The historic events of the past academic year have left many people seriously reflecting on the health of American democracy. Among these events were the continuation of a pandemic that has taken the lives of over half a million Americans and millions more around the world, a polarizing presidential election, a domestic attack on the Capitol and a rare guilty verdict for a police officer whose murder of George Floyd sparked a renewed movement for racial justice.
Such happenings have spurred political theorists, educators and students alike to ponder what can be done to address issues regarding the strength of American democracy. For Kei Kawashima-Ginsberg, director of Tufts’ Center for Information & Research on Civic Learning and Engagement at the Jonathan M. Tisch College of Civic Life, the answer — or at least an important part of it — is strengthening civic education for young people across communities and identities.
Kawashima-Ginsberg is currently working on an initiative called Educating for American Democracy to improve K-12 civic education.
“Six years ago, [CIRCLE] really shifted to focus on … both racial and economic equity,” Kawashima-Ginsberg said. “We think about how do we make sure the electorate is representative of our country, but also how do we not just repeat the mistake of talking to just college students or just talking to people that are living in swing states?’ So K-12 civic education becomes a really important means to that end.”
Kawashima-Ginsberg emphasized that starting the program in kindergarten is crucial to laying the foundation for children’s understanding and practicing of democracy.
“[Children have] an opportunity to ask questions like, ‘Who are we as a community, who am I and what should we do together?’” Kawashima-Ginsberg said. “Those are the fundamental questions of democracy.”
A goal of Educating for American Democracy is to make students feel empowered to be active participants in democracy when they grow older. According to Kawashima-Ginsberg, civic education and culture at the college level are a vital next step in the process of fostering democratic ideas among young people. She noted that, at Tufts, a culture of civic engagement already exists but can be improved upon.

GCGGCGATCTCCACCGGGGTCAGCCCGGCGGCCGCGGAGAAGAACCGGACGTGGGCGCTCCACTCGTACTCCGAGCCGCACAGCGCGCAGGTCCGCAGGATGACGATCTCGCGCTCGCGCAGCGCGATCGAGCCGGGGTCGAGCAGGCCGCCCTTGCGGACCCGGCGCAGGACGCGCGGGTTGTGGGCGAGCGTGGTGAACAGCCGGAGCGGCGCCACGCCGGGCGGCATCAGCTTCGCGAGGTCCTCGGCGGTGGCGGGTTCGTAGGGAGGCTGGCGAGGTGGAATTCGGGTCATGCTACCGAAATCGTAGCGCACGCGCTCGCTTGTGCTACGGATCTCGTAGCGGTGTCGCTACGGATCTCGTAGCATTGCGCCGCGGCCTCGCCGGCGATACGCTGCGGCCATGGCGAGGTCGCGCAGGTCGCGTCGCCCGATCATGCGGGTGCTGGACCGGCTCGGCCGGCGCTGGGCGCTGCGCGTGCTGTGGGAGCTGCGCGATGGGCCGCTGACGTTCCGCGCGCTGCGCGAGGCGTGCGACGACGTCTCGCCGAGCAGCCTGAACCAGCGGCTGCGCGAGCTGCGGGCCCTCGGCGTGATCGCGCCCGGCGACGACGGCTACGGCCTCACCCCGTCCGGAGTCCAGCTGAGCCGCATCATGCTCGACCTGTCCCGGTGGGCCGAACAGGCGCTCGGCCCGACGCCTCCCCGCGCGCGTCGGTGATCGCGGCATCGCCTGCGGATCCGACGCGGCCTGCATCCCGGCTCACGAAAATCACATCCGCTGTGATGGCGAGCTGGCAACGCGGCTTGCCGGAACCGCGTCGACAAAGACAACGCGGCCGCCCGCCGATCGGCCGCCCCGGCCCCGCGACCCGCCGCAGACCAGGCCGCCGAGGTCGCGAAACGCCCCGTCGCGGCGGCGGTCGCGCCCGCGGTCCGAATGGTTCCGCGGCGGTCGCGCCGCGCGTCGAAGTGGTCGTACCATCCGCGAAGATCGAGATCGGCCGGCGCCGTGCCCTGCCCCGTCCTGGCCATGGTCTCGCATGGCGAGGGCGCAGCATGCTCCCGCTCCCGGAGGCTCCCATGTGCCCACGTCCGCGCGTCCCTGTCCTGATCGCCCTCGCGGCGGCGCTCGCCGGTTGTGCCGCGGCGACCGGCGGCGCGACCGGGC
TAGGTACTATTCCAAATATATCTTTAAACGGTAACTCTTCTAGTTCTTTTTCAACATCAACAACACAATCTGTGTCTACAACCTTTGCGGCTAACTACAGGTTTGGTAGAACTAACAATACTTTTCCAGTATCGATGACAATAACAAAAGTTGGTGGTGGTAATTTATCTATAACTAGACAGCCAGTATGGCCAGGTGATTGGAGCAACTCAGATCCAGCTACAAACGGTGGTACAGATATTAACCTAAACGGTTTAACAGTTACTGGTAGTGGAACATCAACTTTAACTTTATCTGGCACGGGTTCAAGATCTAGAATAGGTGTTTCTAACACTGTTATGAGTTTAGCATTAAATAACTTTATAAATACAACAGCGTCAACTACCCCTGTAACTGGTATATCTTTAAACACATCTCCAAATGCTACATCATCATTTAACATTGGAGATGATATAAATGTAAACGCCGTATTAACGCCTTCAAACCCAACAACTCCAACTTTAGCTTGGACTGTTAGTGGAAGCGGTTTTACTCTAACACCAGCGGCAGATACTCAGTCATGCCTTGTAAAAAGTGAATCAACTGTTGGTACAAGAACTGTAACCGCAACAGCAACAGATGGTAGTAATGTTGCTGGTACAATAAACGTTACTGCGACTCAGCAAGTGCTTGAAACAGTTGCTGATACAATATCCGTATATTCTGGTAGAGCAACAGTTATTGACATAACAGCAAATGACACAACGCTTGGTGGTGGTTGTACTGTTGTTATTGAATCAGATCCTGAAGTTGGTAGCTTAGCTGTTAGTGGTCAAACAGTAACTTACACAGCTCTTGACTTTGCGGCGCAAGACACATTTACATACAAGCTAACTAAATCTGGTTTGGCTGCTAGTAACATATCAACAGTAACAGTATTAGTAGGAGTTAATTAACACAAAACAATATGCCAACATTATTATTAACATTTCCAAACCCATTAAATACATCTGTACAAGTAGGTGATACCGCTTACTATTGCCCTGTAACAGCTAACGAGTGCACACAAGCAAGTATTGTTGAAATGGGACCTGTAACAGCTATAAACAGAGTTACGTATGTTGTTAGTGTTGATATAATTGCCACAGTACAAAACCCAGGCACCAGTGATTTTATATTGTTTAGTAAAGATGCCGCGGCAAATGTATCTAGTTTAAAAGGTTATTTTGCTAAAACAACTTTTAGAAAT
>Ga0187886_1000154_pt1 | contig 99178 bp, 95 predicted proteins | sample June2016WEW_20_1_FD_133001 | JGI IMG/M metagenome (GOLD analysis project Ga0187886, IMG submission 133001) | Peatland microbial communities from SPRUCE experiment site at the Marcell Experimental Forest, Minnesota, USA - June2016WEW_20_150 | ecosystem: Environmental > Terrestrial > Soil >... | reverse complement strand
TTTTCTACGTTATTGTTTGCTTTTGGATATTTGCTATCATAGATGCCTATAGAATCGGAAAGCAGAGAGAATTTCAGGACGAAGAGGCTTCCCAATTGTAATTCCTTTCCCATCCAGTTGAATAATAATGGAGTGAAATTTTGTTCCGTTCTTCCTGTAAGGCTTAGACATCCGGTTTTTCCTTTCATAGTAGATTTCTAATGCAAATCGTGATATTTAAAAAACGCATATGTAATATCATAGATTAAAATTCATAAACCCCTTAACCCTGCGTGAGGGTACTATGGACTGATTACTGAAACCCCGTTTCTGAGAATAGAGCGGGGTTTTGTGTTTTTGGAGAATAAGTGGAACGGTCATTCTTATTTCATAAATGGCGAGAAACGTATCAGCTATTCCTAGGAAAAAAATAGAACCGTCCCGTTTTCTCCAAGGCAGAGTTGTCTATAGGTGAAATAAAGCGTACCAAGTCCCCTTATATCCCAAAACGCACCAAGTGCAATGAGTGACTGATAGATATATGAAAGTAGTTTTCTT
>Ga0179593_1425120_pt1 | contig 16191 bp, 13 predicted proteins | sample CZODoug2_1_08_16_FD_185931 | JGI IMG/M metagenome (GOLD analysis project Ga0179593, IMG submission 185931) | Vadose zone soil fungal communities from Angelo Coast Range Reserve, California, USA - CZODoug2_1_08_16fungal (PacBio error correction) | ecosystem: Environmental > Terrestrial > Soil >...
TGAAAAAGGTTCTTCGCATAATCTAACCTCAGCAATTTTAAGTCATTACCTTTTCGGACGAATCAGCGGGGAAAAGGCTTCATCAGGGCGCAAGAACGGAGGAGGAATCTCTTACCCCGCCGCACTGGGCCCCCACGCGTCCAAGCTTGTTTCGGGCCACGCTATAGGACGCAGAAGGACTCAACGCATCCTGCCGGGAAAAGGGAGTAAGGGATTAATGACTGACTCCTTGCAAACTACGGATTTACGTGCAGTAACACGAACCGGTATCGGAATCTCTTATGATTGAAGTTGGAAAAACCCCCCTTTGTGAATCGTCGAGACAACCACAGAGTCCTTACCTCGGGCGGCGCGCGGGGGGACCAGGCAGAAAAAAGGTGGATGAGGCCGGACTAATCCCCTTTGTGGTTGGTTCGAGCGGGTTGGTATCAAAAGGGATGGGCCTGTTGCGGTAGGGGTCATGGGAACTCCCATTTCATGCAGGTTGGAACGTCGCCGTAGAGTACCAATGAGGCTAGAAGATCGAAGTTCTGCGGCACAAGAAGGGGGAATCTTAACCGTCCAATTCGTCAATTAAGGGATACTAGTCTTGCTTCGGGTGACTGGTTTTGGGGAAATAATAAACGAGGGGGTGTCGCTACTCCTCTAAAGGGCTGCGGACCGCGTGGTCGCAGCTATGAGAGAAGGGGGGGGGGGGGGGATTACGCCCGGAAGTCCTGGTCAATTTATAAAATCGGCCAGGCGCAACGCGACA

“I think, especially here at Tufts, there’s already great ethos of service and giving back to the community,” Kawashima-Ginsberg said. “Hopefully Tisch [College] will really support this more and more. We’re trying hard … and really thinking about how the students and institutions begin to be partners in having us all do better.”
Kawashima-Ginsberg highlighted that many staff members are actively civically engaged, and she hopes others will become more civically minded in the future.
“Our dining service, for example, are really civically engaged. I’m very proud that we have that department,” she said. “But I think every institution has pockets to address … It also supports initiatives around making sure the faculty has opportunity to learn about, for example, social emotional learning and mindfulness … so that students in the classroom, in the moment, experience that positive engagement rather than feeling like, ‘Oh I have to be somebody else to be in this class.’”
Kawashima-Ginsberg emphasized that, at the college level, one of many key goals of civic education is getting all young people to engage with democracy by voting.
“I think it’s really important that institutions of higher ed, like Tufts, really make that expectation for students … and really galvanize in this identity, both as a Jumbo and as a private citizen, to think of voting as something that you always do,” Kawashima-Ginsberg said.
Kawashima-Ginsberg added that civic engagement at the college level has already made an impact on elections, comparing the relatively low voter turnout among young people in the 2016 presidential election with the record high turnout among young voters in 2020.
“Data continue to show that … young people really struggled [during the pandemic] … especially young people of color, who are really affected by COVID and economic downturn,” Kawashima-Ginsberg said. And yet, she said, “we’ve seen record high voter turnout, and we really think that did happen partly because of this commitment to social justice.”
She also highlighted that voting is just one of many ways people can be civically engaged.
“I consider calling a friend who’s struggling civic engagement just as much as voting and organizing,” Kawashima-Ginsberg said.
Kawashima-Ginsberg hopes that Tufts seniors graduating under these historic circumstances recognize the importance of their contributions to American democracy in all forms throughout their lives, but especially during these past four years.
“My hope is that there is at least a recognition that they helped to save the democracy,” Kawashima-Ginsberg said.